'A perennial Kew' - home to 20,000 exotic plants with species from 80 countries, ranging from Brazil to New Zealand and Burma to South Africa
The tropical gardens at Tresco Abbey in the Isles of Scilly have long been a popular place with tourists visiting the islands. The gardens were originally planted by Augustus Smith in the early 19th century, when he was lord proprietor of the island. The ruined abbey buildings seemed to be an ideal spot for a garden, which soon grew from a small formal area into a seventeen acre site of terraces, walkways and fish ponds.
Augustus Smith was responsible for importing and planting many of the exotic species seen in the gardens today. Over a period of forty years, he developed the gardens to include various species of palm trees and succulents alongside various other exotic plants. This included the first planting of trees and shrubs to form the Long Walk.
The Dorrien-Smith family have continued to develop the gardens since the latter part of the 19th century. One of the first and most important adaptations was the construction of a windbreak composed of Monterey pines and cypresses. This provided additional shelter for further exotic varieties from such places as New Zealand and South Africa. The ruins of the abbey itself are particularly attractive due to the attractive climbing plants which have been encouraged to festoon the old stones.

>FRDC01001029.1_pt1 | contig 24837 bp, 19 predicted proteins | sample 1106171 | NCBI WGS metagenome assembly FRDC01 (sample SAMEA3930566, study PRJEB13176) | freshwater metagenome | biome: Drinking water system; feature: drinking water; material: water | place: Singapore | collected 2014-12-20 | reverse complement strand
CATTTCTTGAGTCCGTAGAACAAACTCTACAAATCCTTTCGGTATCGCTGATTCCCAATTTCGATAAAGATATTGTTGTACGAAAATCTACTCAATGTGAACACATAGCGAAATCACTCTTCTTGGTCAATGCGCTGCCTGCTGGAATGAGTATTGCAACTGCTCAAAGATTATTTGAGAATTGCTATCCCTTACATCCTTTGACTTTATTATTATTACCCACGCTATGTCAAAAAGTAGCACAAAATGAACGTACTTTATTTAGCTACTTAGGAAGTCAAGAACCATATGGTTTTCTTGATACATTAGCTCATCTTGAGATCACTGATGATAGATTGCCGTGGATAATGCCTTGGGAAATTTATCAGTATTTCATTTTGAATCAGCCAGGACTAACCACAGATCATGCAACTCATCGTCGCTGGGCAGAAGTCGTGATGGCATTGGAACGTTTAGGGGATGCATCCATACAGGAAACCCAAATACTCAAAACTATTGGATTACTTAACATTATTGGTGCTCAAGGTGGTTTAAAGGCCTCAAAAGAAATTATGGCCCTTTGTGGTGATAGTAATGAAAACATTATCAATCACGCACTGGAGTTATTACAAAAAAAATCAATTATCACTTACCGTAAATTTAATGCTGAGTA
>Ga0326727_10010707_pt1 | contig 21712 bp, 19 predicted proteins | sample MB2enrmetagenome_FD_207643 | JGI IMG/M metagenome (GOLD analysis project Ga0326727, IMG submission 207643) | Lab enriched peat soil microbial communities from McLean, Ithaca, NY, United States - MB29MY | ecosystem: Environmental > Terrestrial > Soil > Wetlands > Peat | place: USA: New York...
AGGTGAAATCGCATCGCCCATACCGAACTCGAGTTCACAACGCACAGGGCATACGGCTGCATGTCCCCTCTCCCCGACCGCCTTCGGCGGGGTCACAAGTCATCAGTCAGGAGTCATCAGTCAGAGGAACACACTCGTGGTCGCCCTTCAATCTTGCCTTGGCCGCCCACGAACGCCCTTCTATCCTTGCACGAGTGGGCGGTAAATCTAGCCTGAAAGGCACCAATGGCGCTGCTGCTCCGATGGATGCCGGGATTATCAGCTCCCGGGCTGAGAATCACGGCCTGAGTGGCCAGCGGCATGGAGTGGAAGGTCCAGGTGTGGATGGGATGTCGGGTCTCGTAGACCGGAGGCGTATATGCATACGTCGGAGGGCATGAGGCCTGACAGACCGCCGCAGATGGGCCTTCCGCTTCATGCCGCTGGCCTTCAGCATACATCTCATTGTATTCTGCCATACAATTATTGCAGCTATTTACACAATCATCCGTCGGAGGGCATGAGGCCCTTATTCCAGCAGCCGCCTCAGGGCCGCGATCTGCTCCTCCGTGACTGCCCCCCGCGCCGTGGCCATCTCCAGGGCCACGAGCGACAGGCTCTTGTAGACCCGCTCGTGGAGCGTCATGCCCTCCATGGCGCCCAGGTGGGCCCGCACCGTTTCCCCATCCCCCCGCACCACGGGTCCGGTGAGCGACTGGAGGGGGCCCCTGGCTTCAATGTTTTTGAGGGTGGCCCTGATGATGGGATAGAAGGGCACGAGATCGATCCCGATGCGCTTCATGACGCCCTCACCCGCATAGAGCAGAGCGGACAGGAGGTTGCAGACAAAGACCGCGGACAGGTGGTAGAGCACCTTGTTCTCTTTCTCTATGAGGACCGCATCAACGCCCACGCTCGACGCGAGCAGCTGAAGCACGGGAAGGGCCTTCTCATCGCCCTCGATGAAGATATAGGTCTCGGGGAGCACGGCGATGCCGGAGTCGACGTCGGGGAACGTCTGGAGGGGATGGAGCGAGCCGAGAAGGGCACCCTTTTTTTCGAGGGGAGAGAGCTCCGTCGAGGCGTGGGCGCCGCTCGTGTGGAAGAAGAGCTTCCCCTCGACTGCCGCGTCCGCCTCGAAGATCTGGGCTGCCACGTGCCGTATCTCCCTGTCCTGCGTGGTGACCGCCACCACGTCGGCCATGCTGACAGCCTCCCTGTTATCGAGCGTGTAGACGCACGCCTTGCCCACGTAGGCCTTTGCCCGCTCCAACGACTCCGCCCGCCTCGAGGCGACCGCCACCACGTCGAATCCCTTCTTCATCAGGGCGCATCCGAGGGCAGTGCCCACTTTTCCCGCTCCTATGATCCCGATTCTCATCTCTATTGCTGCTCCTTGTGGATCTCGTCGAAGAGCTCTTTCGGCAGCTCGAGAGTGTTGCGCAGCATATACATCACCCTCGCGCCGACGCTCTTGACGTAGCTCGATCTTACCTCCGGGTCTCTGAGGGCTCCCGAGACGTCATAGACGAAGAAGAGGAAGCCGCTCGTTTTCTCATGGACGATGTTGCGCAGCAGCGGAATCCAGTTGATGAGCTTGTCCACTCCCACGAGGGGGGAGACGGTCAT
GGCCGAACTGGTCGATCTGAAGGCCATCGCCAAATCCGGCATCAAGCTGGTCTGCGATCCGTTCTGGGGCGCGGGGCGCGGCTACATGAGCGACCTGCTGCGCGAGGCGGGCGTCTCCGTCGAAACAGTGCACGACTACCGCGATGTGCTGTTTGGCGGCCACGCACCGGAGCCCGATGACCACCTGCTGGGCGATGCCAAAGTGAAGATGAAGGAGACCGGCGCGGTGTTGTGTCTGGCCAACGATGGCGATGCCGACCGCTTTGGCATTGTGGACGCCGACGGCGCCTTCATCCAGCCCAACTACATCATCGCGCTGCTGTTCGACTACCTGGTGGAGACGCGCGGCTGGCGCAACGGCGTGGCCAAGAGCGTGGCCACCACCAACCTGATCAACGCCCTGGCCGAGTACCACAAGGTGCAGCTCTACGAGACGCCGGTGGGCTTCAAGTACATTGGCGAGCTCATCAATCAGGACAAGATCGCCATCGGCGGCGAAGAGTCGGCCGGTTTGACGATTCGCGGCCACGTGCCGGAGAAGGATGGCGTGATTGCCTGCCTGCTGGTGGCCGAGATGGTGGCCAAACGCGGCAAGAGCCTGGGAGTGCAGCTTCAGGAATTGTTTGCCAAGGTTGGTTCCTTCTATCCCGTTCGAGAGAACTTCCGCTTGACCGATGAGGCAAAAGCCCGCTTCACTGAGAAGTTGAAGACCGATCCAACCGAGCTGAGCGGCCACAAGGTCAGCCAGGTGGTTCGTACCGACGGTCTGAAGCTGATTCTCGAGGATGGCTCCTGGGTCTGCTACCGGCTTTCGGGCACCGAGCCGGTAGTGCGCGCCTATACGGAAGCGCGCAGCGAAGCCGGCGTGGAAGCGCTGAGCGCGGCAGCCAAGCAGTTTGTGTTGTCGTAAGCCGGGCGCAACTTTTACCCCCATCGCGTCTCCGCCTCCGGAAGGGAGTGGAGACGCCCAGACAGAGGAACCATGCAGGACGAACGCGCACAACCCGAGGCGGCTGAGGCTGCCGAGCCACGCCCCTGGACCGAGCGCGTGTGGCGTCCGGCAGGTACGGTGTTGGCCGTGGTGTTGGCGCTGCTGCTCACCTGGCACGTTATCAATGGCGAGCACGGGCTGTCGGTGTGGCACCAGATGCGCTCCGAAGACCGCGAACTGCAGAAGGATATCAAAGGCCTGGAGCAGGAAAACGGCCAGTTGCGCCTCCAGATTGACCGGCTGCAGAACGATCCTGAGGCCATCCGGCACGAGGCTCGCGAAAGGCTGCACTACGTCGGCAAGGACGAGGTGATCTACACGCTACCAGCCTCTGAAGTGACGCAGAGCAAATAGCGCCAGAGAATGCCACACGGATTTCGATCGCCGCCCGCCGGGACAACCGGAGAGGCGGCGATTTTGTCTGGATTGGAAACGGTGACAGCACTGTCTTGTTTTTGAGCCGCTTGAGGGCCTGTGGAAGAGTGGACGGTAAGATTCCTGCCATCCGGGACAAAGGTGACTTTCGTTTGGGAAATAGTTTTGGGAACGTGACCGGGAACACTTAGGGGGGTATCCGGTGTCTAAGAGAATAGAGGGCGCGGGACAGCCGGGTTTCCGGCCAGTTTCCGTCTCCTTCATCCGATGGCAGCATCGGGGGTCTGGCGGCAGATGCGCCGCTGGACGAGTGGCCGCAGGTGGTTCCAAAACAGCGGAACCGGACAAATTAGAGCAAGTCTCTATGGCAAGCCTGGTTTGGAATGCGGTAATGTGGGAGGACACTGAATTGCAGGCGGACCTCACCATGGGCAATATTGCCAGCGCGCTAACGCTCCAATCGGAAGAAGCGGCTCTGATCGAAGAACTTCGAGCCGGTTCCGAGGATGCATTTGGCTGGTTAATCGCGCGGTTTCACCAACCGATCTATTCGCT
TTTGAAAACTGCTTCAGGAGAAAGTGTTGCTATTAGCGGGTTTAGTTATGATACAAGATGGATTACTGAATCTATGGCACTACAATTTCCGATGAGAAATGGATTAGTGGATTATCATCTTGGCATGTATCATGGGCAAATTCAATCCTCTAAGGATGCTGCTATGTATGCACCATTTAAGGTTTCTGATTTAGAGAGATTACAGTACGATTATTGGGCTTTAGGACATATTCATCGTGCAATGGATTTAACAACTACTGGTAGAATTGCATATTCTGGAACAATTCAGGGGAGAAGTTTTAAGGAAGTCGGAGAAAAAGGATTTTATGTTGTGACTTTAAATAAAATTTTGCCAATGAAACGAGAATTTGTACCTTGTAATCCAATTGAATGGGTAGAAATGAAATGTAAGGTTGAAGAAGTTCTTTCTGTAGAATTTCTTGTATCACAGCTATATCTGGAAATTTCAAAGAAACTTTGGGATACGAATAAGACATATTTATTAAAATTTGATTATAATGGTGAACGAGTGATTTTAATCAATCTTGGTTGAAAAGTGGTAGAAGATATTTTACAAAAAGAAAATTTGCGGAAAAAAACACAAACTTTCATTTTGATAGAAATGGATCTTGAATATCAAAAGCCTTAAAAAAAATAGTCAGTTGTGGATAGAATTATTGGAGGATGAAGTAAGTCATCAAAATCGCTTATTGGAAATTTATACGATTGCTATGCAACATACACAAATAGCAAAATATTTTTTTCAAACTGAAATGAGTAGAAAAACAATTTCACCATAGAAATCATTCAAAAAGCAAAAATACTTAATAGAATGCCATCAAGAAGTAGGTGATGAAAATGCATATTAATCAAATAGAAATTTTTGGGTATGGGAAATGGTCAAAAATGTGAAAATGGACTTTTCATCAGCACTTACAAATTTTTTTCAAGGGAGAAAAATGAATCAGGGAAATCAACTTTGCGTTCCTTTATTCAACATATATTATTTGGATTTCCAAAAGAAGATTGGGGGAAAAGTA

The mild climate of the Scilly Isles has enabled many plants, normally only grown under glass in the British Isles, to thrive here. There are banana trees and citrus trees, which fruit regularly. Many of the more tender varieties are found in the Well Garden and around the series of small pools from which the West Rockery climbs upwards. Throughout the gardens are a number of viewing points offering wonderful vistas of the sea and gardens.
Tresco Abbey Gardens are open all year. A boat trip from Hughtown on the main island of St Mary’s takes the visitor to Tresco, where there are a number of hotels and guest houses catering for visitors. During the summer season, there is also helicopter access.